The exodus has been frightening. Mark Little, their dashing and exciting forward, Seamus Quigley, former skipper James Sherry, Shane Lyons, Fergal Murphy and James Connolly all went swiftly. Tommy McElroy, Peter Sherry, Niall Bogue and Ciarán Flaherty left last week. On top of this, Ryan Keenan hasn't even featured under the new regime. Former All Star Barry Owens, has stayed put, but it hasn't lifted the cloud hanging over them.
"There's just a rotten feeling about here," said a source within the camp. "Our best players are gone and we've too small a playing pool. But the county board is just hoping we'll beat Kilkenny, London and Clare and then the lads might come back for the championship. That won't happen."
After the Leitrim game last week, O'Neill tried to put a positive spin on things. "We had 27 players at training," he said. "The absentees all had entirely legitimate reasons. We have two fellows with long-term injuries. A couple of weeks ago, two other senior players, who have been on the Fermanagh panel for eight or 10 years, decided to call it a day. They felt they couldn't give the commitment at this time and we accepted it. These reports (of a crisis) have been blown out of all proportion."
But they haven't. The next county board meeting is on April 6 although their Management Committee will meet tomorrow night to discuss a report by the GAA and the GPA of a meeting between some players and members of the County Board.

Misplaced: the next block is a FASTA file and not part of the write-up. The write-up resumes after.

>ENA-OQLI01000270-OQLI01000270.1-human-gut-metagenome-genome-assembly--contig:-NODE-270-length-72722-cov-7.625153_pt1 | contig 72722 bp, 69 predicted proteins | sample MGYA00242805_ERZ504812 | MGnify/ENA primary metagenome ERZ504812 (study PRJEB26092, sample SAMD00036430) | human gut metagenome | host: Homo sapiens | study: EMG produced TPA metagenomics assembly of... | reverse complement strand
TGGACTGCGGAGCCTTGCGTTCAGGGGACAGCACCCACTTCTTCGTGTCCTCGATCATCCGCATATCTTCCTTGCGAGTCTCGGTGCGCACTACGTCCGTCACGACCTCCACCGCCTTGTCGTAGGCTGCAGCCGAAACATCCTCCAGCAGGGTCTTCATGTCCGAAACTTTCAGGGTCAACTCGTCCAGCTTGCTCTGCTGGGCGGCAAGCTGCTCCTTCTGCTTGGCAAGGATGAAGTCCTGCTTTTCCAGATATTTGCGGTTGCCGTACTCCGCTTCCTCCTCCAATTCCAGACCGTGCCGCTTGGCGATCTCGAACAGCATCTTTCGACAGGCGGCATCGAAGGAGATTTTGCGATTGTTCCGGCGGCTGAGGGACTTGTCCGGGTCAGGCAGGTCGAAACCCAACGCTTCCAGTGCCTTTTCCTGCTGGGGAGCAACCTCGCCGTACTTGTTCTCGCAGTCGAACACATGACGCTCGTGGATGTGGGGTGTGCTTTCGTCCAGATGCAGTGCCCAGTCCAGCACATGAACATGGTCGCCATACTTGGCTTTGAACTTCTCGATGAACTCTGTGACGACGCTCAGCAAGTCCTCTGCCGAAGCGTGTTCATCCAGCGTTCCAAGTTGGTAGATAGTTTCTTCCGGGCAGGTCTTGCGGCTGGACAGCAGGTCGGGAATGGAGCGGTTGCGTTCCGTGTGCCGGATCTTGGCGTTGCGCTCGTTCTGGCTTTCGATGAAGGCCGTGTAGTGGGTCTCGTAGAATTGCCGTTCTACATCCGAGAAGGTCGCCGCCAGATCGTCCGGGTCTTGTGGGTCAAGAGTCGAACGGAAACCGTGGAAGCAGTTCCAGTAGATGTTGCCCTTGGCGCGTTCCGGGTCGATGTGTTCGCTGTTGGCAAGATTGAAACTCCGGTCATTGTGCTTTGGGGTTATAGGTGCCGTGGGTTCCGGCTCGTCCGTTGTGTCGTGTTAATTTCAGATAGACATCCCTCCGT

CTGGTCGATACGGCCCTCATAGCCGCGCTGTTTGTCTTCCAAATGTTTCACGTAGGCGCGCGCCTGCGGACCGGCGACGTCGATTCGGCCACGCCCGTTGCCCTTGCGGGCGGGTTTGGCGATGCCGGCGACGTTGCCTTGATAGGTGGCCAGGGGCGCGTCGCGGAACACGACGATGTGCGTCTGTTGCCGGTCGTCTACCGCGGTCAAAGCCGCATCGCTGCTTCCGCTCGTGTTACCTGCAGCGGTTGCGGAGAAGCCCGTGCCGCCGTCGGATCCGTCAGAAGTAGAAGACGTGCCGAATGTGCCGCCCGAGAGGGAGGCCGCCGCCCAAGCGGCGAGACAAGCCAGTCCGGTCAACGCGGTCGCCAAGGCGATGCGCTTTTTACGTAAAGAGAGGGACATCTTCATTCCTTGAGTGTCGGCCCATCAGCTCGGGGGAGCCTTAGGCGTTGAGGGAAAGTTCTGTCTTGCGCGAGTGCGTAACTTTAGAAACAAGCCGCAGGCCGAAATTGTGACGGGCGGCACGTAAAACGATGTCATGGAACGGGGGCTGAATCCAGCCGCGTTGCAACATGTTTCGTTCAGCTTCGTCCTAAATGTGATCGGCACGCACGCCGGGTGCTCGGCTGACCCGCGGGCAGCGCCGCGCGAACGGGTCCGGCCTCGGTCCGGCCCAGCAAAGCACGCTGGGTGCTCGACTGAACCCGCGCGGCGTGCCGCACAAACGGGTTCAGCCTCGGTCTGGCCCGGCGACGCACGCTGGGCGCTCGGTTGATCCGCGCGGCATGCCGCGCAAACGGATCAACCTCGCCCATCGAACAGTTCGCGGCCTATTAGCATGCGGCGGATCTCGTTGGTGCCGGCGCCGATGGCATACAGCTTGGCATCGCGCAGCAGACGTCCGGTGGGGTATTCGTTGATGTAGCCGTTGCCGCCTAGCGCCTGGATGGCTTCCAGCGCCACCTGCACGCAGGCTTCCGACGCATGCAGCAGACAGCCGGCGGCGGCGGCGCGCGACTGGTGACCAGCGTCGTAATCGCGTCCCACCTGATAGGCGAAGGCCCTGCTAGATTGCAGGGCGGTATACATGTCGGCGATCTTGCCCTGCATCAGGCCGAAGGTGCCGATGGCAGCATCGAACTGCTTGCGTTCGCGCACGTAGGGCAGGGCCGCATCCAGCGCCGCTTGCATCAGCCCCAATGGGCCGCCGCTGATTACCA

Two divisions up, it's not much brighter for the Meath footballers. Seamus McEnaney is the county's first outside manager and he's already under the spotlight.
Their recent six-point defeat to Donegal -- regarded as the worst Meath display in decades -- drew serious criticism. In his newspaper column, Bernard Flynn described it as "one of the worst performances I have ever seen from a Meath team". He added: "We looked so disjointed, there was no method to our play, fellas were switching between backs and forwards without any real purpose or cohesion, and the biggest glaring issue for me was the bad attitude and lack of passion from the Meath players." The natives are even more restless after Kildare made it four out of five defeats last weekend.
That was Meath's seventh successive league defeat on the road. They have only won one game from their last 13 outside of Navan which indicates there were underlying problems before McEnaney (pictured right) took charge.
Whatever uneasiness there may be around the county, mutiny from within the camp is unlikely. Word is they're training too hard, looking to peak later in the year, but that's a dangerous ploy.